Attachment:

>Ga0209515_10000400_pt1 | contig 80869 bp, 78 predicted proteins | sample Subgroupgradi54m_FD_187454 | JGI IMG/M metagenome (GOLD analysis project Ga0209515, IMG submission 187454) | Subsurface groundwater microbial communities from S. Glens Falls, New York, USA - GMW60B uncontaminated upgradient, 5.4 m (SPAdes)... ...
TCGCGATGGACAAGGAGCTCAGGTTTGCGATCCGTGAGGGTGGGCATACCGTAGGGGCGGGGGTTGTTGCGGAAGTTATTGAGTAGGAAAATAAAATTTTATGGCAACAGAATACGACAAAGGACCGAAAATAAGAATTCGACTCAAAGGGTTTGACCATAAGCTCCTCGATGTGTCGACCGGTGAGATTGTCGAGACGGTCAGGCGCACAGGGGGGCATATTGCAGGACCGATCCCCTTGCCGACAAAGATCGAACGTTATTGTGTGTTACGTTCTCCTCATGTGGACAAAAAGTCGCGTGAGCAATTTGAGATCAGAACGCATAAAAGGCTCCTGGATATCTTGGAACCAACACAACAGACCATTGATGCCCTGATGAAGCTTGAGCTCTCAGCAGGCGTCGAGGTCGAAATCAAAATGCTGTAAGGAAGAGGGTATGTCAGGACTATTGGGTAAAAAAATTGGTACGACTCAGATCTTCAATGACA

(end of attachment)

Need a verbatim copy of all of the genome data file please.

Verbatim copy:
>Ga0209515_10000400_pt1 | contig 80869 bp, 78 predicted proteins | sample Subgroupgradi54m_FD_187454 | JGI IMG/M metagenome (GOLD analysis project Ga0209515, IMG submission 187454) | Subsurface groundwater microbial communities from S. Glens Falls, New York, USA - GMW60B uncontaminated upgradient, 5.4 m (SPAdes)... ...
TCGCGATGGACAAGGAGCTCAGGTTTGCGATCCGTGAGGGTGGGCATACCGTAGGGGCGGGGGTTGTTGCGGAAGTTATTGAGTAGGAAAATAAAATTTTATGGCAACAGAATACGACAAAGGACCGAAAATAAGAATTCGACTCAAAGGGTTTGACCATAAGCTCCTCGATGTGTCGACCGGTGAGATTGTCGAGACGGTCAGGCGCACAGGGGGGCATATTGCAGGACCGATCCCCTTGCCGACAAAGATCGAACGTTATTGTGTGTTACGTTCTCCTCATGTGGACAAAAAGTCGCGTGAGCAATTTGAGATCAGAACGCATAAAAGGCTCCTGGATATCTTGGAACCAACACAACAGACCATTGATGCCCTGATGAAGCTTGAGCTCTCAGCAGGCGTCGAGGTCGAAATCAAAATGCTGTAAGGAAGAGGGTATGTCAGGACTATTGGGTAAAAAAATTGGTACGACTCAGATCTTCAATGACA